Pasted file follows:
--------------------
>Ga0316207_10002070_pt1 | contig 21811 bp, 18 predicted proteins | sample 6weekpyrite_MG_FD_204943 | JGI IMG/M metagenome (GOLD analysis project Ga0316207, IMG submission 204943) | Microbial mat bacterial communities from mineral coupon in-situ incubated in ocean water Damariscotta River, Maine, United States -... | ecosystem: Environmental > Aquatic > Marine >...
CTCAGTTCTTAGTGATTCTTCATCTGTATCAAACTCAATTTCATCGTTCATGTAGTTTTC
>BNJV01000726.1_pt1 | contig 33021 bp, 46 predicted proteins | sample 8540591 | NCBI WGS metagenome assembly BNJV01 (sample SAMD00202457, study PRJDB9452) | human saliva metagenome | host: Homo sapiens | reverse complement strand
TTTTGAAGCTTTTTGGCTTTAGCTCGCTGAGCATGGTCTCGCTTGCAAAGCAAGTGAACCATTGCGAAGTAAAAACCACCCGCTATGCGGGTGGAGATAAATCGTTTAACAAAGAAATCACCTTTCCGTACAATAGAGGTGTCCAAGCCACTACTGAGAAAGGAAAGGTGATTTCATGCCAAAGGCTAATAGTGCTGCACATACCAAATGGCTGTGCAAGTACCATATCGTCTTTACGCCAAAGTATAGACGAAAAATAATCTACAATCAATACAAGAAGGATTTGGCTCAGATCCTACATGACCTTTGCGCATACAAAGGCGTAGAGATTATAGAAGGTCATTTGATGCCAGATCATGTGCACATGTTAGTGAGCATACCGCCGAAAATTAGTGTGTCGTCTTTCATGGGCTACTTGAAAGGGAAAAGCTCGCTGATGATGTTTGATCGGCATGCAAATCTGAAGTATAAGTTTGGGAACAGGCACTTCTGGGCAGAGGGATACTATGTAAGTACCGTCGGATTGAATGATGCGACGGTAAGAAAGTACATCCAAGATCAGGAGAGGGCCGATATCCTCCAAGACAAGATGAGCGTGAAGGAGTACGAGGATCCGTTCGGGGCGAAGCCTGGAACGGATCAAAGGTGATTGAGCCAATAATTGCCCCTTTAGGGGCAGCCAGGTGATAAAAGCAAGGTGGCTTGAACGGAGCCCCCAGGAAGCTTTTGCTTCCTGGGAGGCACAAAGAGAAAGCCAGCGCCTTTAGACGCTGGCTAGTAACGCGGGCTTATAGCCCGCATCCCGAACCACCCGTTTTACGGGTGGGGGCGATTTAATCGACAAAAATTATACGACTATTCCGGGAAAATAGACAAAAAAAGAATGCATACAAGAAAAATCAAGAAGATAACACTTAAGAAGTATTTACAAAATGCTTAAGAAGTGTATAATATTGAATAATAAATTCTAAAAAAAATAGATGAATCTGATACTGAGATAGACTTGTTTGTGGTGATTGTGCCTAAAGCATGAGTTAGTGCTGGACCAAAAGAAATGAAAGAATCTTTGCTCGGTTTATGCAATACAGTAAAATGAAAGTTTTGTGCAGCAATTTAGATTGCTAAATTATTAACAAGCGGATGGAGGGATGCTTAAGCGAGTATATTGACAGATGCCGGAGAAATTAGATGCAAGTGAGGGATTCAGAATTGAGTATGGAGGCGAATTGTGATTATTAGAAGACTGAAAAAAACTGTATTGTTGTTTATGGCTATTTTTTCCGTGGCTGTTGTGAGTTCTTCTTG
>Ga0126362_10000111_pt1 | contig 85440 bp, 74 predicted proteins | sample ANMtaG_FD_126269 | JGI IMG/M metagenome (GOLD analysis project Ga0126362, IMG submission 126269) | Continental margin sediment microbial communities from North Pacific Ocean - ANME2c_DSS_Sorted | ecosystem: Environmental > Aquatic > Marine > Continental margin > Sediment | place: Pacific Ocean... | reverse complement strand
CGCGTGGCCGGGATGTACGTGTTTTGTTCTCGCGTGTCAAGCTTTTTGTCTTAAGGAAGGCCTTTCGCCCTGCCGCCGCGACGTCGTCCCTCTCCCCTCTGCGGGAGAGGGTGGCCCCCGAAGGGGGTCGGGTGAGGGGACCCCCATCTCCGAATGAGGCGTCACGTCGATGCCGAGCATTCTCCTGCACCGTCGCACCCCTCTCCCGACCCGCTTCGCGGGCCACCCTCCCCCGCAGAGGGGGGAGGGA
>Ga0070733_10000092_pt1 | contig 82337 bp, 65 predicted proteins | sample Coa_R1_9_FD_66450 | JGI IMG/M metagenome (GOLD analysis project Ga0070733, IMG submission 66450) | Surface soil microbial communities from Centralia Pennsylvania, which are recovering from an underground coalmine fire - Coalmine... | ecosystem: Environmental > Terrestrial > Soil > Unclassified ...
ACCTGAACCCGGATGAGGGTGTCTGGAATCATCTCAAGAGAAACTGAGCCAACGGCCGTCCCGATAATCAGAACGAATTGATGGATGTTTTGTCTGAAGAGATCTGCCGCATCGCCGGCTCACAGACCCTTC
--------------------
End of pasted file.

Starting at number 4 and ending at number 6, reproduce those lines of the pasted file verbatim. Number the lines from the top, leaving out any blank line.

TTTTGAAGCTTTTTGGCTTTAGCTCGCTGAGCATGGTCTCGCTTGCAAAGCAAGTGAACCATTGCGAAGTAAAAACCACCCGCTATGCGGGTGGAGATAAATCGTTTAACAAAGAAATCACCTTTCCGTACAATAGAGGTGTCCAAGCCACTACTGAGAAAGGAAAGGTGATTTCATGCCAAAGGCTAATAGTGCTGCACATACCAAATGGCTGTGCAAGTACCATATCGTCTTTACGCCAAAGTATAGACGAAAAATAATCTACAATCAATACAAGAAGGATTTGGCTCAGATCCTACATGACCTTTGCGCATACAAAGGCGTAGAGATTATAGAAGGTCATTTGATGCCAGATCATGTGCACATGTTAGTGAGCATACCGCCGAAAATTAGTGTGTCGTCTTTCATGGGCTACTTGAAAGGGAAAAGCTCGCTGATGATGTTTGATCGGCATGCAAATCTGAAGTATAAGTTTGGGAACAGGCACTTCTGGGCAGAGGGATACTATGTAAGTACCGTCGGATTGAATGATGCGACGGTAAGAAAGTACATCCAAGATCAGGAGAGGGCCGATATCCTCCAAGACAAGATGAGCGTGAAGGAGTACGAGGATCCGTTCGGGGCGAAGCCTGGAACGGATCAAAGGTGATTGAGCCAATAATTGCCCCTTTAGGGGCAGCCAGGTGATAAAAGCAAGGTGGCTTGAACGGAGCCCCCAGGAAGCTTTTGCTTCCTGGGAGGCACAAAGAGAAAGCCAGCGCCTTTAGACGCTGGCTAGTAACGCGGGCTTATAGCCCGCATCCCGAACCACCCGTTTTACGGGTGGGGGCGATTTAATCGACAAAAATTATACGACTATTCCGGGAAAATAGACAAAAAAAGAATGCATACAAGAAAAATCAAGAAGATAACACTTAAGAAGTATTTACAAAATGCTTAAGAAGTGTATAATATTGAATAATAAATTCTAAAAAAAATAGATGAATCTGATACTGAGATAGACTTGTTTGTGGTGATTGTGCCTAAAGCATGAGTTAGTGCTGGACCAAAAGAAATGAAAGAATCTTTGCTCGGTTTATGCAATACAGTAAAATGAAAGTTTTGTGCAGCAATTTAGATTGCTAAATTATTAACAAGCGGATGGAGGGATGCTTAAGCGAGTATATTGACAGATGCCGGAGAAATTAGATGCAAGTGAGGGATTCAGAATTGAGTATGGAGGCGAATTGTGATTATTAGAAGACTGAAAAAAACTGTATTGTTGTTTATGGCTATTTTTTCCGTGGCTGTTGTGAGTTCTTCTTG
>Ga0126362_10000111_pt1 | contig 85440 bp, 74 predicted proteins | sample ANMtaG_FD_126269 | JGI IMG/M metagenome (GOLD analysis project Ga0126362, IMG submission 126269) | Continental margin sediment microbial communities from North Pacific Ocean - ANME2c_DSS_Sorted | ecosystem: Environmental > Aquatic > Marine > Continental margin > Sediment | place: Pacific Ocean... | reverse complement strand
CGCGTGGCCGGGATGTACGTGTTTTGTTCTCGCGTGTCAAGCTTTTTGTCTTAAGGAAGGCCTTTCGCCCTGCCGCCGCGACGTCGTCCCTCTCCCCTCTGCGGGAGAGGGTGGCCCCCGAAGGGGGTCGGGTGAGGGGACCCCCATCTCCGAATGAGGCGTCACGTCGATGCCGAGCATTCTCCTGCACCGTCGCACCCCTCTCCCGACCCGCTTCGCGGGCCACCCTCCCCCGCAGAGGGGGGAGGGA